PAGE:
Brittany Maynard, a 29-year-old terminally ill woman who moved to Oregon to end her life under that state’s assisted dying law has changed the conversation around assisted suicide.
Americans’ attitudes toward end-of-life decisions have been shifting over the past few decades and this week’s news marked just how far:
The California Medical Association changed its official position on physician-assisted suicide from opposed to neutral. The association board’s vote reflected changing attitudes among its physician members and views of their patients.
Is the CMA’s change of stance enough to move SB128, the End of Life Option Act, through the state Legislature?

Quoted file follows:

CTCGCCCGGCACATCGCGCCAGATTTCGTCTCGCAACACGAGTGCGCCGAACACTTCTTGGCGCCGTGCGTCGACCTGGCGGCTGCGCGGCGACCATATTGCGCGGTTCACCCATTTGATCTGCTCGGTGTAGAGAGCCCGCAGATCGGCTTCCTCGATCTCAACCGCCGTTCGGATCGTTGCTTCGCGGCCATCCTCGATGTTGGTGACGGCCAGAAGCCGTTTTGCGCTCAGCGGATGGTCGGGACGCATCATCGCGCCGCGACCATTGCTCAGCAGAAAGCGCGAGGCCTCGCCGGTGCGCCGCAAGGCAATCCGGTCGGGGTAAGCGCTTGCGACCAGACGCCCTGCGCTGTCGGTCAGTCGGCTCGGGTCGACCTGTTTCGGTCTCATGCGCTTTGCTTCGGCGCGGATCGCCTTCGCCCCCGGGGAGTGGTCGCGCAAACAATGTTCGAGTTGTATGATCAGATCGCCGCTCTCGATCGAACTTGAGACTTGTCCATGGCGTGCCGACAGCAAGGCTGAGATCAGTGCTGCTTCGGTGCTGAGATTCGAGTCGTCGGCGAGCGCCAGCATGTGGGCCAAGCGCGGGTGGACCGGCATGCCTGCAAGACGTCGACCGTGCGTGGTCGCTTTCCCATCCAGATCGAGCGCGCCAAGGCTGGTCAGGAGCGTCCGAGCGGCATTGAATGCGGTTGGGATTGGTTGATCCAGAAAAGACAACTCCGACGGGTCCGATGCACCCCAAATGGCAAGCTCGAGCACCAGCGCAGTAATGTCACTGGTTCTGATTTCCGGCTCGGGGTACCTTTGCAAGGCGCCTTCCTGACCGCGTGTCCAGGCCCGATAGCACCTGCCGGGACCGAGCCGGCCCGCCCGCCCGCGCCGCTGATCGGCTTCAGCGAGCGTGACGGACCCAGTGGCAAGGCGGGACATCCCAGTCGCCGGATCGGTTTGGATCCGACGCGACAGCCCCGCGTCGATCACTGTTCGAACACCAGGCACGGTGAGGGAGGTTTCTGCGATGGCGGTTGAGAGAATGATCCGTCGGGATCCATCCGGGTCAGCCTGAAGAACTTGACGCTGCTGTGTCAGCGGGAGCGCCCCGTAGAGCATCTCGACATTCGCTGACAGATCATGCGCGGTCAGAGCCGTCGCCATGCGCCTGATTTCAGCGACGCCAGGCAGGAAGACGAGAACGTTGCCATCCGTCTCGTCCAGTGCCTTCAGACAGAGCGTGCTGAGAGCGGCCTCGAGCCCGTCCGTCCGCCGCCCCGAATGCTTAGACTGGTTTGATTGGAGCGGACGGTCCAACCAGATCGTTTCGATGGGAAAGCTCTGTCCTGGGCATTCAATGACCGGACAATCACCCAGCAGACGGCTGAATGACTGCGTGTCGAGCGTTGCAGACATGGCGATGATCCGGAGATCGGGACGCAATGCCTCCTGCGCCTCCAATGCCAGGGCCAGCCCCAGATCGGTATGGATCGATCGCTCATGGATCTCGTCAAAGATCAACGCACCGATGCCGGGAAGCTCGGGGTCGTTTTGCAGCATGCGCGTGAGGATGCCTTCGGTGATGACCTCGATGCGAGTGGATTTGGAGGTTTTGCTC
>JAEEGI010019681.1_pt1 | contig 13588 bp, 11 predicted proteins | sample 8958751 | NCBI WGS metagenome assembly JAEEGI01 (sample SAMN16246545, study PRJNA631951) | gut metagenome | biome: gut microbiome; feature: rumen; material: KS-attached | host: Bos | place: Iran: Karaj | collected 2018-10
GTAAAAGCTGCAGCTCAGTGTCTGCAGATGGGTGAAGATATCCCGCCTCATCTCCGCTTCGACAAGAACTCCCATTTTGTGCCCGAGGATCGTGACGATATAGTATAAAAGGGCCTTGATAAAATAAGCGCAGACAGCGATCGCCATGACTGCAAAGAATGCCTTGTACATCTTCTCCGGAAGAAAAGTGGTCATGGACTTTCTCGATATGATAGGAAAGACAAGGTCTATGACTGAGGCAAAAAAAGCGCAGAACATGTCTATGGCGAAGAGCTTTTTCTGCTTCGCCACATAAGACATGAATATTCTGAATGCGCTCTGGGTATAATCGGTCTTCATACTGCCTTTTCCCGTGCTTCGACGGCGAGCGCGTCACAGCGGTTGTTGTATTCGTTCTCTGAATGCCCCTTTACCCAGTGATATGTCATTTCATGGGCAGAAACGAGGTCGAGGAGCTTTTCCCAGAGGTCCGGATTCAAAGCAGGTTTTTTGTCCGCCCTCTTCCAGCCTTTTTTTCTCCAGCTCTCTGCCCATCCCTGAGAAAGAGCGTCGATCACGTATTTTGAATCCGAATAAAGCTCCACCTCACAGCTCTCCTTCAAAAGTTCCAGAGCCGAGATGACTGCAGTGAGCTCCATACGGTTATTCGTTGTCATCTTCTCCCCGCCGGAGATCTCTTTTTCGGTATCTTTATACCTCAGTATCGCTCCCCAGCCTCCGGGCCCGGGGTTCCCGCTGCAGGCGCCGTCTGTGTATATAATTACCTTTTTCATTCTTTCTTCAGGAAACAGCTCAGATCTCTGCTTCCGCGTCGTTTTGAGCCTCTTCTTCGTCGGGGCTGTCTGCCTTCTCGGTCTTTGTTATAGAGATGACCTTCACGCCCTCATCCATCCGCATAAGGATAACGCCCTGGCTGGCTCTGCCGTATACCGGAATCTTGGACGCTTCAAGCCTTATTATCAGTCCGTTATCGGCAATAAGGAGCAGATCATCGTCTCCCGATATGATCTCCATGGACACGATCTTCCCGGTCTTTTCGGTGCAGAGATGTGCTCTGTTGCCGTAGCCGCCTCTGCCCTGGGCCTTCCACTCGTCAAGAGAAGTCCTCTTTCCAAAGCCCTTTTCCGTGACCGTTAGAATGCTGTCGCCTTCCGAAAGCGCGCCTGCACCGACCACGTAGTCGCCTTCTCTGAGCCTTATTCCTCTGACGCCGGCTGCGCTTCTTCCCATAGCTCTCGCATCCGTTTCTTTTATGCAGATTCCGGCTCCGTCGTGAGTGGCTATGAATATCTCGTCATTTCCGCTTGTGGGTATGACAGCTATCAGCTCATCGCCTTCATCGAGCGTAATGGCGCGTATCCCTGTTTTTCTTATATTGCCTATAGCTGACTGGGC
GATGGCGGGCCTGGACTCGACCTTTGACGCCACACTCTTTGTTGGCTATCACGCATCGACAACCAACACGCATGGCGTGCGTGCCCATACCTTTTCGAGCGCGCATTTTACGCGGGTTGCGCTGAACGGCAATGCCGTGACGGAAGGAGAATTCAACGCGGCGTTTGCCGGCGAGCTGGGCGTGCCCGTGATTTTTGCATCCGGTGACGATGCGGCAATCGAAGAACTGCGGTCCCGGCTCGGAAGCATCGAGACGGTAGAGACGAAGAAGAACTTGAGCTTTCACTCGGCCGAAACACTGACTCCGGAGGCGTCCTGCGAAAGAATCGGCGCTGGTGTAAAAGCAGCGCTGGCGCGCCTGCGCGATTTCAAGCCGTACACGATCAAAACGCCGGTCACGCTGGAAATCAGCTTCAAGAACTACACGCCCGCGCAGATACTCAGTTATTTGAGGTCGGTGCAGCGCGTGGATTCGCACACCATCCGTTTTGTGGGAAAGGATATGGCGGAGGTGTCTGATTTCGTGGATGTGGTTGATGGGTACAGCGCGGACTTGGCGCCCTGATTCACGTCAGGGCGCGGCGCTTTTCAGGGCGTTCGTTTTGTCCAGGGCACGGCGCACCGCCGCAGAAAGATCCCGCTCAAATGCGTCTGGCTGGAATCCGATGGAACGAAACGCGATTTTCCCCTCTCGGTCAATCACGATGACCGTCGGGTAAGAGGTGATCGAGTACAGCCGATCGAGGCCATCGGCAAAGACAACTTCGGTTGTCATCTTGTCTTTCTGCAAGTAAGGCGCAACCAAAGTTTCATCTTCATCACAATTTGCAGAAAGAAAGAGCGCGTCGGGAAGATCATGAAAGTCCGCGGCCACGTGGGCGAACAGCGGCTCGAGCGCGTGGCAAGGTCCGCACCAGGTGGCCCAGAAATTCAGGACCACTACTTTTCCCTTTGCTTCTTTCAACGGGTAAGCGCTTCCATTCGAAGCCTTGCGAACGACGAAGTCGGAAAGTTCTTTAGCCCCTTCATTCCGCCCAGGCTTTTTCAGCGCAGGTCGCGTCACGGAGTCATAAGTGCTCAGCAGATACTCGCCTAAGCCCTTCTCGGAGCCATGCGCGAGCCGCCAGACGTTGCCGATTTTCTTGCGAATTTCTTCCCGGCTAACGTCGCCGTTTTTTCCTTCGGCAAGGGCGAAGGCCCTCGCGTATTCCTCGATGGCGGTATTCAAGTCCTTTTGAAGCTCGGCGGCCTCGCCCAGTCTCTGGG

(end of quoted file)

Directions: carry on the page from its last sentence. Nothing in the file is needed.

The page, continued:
There are still many concerns about physician-assisted death that go beyond moral values and medical ethics, including very real concerns about abuse. The political battle now has moved into the state Senate. How would you vote? Take our weekly poll.
(Here are the questions: Right now “No, the state should not approve suicide” is slightly winning.NV)
No, the state should not approve suicide
No, death is a natural process that should happen on its own.
Yes, SB128 gives terminally ill individuals a choice
Yes, and the California Medical Association no longer opposes it
[Lois Kazakoff, May 22, 2015, http://blog.sfgate.com/opinionshop/2015/05/22/take-the-weekly-poll-should-california-allow-doctor-assisted-suicide/ ]